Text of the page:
The current free reign of beggars, hawkers and almajiris in the Federal Capital Territory (FCT) is an indication that the Abuja Environmental Protection Board (AEBP) and the Social Development Secretariat of the FCT, are sleeping on their oars. CHIKA OKEKE writes on the security implications of this menace. During the inauguration of a 19-member task…
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The current free reign of beggars, hawkers and almajiris in the Federal Capital Territory (FCT) is an indication that the Abuja Environmental Protection Board (AEBP) and the Social Development Secretariat of the FCT, are sleeping on their oars. CHIKA OKEKE writes on the security implications of this menace.
During the inauguration of a 19-member task force, headed by the former FCT commissioner of police, Joseph Mbu in 2014, the former minister of Federal Capital Territory Administration (FCTA), Senator Bala Mohammed ordered beggars, street hawkers, commercial sex workers and street urchins to vacate the nation’s capital city or face immediate arrest, detention and prosecution.
The task force was also to identify all hotbeds for street hawking and other untoward activities in Abuja metropolis for crackdown as well as arrest, detention and prosecution of environmental sanitation defaulters, street hawkers and their sponsors.
The minister challenged the task team on the need to rid the Federal Capital City and its satellite towns of the menace of street hawking, destitute population, commercial motorcyclists, tricycle operators, illegal car marts, and commercial sex workers.
It could be recalled that Governor el Rufai banned beggars and street hawkers from operating in the streets of Kaduna due to terror attacks by Boko Haram terrorists who resorted in carrying out their nefarious activities using beggars, hawkers, children and women as suicide bombers.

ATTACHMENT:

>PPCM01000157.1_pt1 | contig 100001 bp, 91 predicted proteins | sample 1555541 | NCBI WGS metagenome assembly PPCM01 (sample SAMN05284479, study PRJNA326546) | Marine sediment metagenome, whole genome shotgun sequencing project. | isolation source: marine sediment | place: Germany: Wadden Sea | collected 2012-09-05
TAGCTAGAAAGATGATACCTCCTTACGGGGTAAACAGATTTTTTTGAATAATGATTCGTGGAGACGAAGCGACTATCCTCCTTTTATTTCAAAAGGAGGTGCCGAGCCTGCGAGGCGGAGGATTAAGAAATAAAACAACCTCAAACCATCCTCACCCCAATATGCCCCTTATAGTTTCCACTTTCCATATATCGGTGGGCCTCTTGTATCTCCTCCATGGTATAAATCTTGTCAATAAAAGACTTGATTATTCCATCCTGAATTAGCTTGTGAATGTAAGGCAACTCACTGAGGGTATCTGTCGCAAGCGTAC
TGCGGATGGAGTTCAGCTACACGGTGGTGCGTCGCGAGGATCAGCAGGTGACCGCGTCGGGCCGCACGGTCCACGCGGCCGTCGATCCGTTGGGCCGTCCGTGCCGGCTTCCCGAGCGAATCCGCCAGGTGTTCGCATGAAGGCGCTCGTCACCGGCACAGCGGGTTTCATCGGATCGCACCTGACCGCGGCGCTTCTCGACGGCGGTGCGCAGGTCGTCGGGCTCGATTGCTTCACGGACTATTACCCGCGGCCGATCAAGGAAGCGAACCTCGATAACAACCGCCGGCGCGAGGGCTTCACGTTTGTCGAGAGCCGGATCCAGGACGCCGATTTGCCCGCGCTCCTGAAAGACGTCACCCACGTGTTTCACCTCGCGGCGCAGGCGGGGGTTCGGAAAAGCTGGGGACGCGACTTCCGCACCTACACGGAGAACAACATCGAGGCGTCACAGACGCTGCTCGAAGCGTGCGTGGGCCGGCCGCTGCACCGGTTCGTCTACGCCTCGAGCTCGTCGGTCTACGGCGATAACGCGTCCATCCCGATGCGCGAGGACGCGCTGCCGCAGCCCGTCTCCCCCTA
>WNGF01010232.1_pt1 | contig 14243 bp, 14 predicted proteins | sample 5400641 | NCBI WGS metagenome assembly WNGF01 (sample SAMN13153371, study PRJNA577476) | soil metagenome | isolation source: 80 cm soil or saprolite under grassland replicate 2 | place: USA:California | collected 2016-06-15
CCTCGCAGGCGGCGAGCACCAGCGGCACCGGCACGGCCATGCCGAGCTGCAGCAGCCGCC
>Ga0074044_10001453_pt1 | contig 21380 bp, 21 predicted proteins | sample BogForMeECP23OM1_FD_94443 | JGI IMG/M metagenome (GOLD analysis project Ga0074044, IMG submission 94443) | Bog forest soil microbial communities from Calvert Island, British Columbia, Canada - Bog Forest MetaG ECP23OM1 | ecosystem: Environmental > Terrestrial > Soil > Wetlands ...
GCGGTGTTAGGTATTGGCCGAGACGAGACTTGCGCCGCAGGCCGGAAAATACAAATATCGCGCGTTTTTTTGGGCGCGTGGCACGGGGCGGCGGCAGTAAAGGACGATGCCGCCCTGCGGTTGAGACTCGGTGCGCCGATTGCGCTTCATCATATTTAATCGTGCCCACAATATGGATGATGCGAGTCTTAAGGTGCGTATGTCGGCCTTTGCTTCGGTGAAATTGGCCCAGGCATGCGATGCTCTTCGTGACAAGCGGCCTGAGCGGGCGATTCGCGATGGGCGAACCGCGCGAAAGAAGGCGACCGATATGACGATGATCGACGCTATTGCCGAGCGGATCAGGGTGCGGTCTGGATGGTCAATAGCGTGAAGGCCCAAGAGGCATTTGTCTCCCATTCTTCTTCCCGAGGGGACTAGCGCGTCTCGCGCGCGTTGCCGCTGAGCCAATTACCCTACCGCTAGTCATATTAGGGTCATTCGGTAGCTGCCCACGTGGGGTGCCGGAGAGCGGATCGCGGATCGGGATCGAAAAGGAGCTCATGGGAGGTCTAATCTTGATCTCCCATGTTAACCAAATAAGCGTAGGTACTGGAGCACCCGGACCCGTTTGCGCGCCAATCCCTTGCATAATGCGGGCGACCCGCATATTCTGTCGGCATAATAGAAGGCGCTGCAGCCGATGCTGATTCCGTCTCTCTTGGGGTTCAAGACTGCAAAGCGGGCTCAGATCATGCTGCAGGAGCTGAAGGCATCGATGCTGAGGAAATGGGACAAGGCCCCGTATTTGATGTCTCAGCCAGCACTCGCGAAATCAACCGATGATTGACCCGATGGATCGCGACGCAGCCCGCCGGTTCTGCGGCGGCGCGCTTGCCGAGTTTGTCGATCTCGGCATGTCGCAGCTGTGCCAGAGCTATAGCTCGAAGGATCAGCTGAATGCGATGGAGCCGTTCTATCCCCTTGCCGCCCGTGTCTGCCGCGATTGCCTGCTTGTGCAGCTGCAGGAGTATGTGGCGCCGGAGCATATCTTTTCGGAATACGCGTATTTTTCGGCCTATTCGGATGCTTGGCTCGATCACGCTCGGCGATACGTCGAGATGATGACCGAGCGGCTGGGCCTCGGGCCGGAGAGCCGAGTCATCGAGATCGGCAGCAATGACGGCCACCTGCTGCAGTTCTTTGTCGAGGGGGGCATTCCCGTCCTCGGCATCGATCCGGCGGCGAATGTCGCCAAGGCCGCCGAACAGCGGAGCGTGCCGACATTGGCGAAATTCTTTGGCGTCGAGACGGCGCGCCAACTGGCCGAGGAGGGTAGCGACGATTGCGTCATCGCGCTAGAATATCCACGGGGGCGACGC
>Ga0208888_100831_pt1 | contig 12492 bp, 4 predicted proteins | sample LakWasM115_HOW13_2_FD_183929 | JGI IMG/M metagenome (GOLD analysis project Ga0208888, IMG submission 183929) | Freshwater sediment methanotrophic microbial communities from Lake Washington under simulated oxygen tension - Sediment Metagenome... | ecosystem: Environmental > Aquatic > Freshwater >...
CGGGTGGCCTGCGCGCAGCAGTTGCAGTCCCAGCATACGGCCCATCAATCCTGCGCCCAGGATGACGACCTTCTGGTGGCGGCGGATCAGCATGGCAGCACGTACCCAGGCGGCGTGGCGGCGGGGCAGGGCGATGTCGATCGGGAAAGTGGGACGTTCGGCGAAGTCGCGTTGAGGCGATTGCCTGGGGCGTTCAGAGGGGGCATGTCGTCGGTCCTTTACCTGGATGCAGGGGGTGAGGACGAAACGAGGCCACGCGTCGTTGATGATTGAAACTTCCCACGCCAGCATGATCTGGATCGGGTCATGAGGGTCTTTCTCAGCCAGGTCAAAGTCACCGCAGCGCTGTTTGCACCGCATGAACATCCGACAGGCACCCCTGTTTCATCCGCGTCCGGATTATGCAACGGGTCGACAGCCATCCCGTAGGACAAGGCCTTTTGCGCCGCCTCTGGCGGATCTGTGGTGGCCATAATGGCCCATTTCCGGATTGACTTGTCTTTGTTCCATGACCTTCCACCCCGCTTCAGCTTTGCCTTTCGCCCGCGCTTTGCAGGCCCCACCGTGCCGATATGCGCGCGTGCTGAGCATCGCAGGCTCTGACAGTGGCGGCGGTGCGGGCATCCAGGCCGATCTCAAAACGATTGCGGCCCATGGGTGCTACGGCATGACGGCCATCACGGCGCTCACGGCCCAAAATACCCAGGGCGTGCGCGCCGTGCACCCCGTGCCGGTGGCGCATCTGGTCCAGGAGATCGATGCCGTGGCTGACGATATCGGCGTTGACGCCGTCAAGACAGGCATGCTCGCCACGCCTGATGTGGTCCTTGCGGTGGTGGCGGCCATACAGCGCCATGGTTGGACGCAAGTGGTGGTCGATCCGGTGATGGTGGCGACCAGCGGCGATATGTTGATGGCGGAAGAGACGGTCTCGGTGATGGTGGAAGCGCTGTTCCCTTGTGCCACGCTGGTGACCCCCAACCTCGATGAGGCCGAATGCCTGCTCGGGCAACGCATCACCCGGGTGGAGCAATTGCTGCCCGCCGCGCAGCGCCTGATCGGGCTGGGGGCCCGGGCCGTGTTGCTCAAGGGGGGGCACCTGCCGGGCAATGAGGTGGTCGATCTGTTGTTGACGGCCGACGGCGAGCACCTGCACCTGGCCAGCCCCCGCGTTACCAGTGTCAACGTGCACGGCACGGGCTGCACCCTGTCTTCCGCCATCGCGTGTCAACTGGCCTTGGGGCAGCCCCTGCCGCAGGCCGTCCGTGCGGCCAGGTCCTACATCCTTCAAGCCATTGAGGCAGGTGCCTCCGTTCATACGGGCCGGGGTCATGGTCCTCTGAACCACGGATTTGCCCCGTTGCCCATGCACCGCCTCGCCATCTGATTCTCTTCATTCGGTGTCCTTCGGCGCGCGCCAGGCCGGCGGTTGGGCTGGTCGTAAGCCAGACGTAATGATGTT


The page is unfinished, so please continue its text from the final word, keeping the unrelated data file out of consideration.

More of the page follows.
In a swift reaction, a spokesman of the beggars association in Kaduna, Mallam Yahaya Makaho while addressing the media recalled that they used proceeds from their begging to fund campaigns and rallies for el Rufai, when he aspired for the governorship seat.
According to him, “Now, it will appear that we made a mistake because the governor wants to bring us down and does not want us to live.
He has chased us out of the streets and has made no alternative arrangement for our survival. If he refuses to rescind this decision, we shall make sure we bring down his government.”
Recall that former President Goodluck Ebele Jonathan rolled out the 64 newly completed and furnished Almajiri Model Schools in 2013 across the states of Adamawa, Borno, Gombe, Bauchi, Yobe, Jigawa, Kaduna, Sokoto, Zamfara, Kebbi, Oyo, Osun, Lagos, Ondo, Ekiti, Edo, Rivers, Kogi, Niger, Katsina, Taraba and Nasarawa states.
The aim was to address the out-of-school children syndrome that is also impeding growth of the economy.
Three years down the line, the almajiris (out of school child beggers) abandoned the schools and went back to the streets in search of free money despite federal government intervention.
LEADERSHIP Sunday discovered that even with the task team set up by the FCT which is now headed by the current FCT commissioner of police, Wilson Inalegwu the almajiris and beggars are everywhere in the entire nooks and crannies of the city, operating unhindered.
An on the spot assessment by our correspondent revealed that beggars had taken over the sweeping of pedestrian bridges at Car wash Junction, Federal Housing Lugbe in a bid to be allowed to beg for alms.
As the government street cleaners neglected their assignment, the beggers, who though sweep the bridge better, took over.
When LEADERSHIP Sunday visited the pedestrian bridge, two beggars who were almost crippled as a result of poliomyelitis were seen sweeping the pedestrian bridge in the morning while passers-by dole out money to them.
Findings also revealed that almajiri’s have increased in their population, thereby exposing the city to security threat.
This is evident in a recent case at Federal Housing Estate Lugbe involving a man and almajiri boy. The hungry man was said to have bought food and just as he was about to eat the food, his phone rang and he dropped the food beside to answer his call.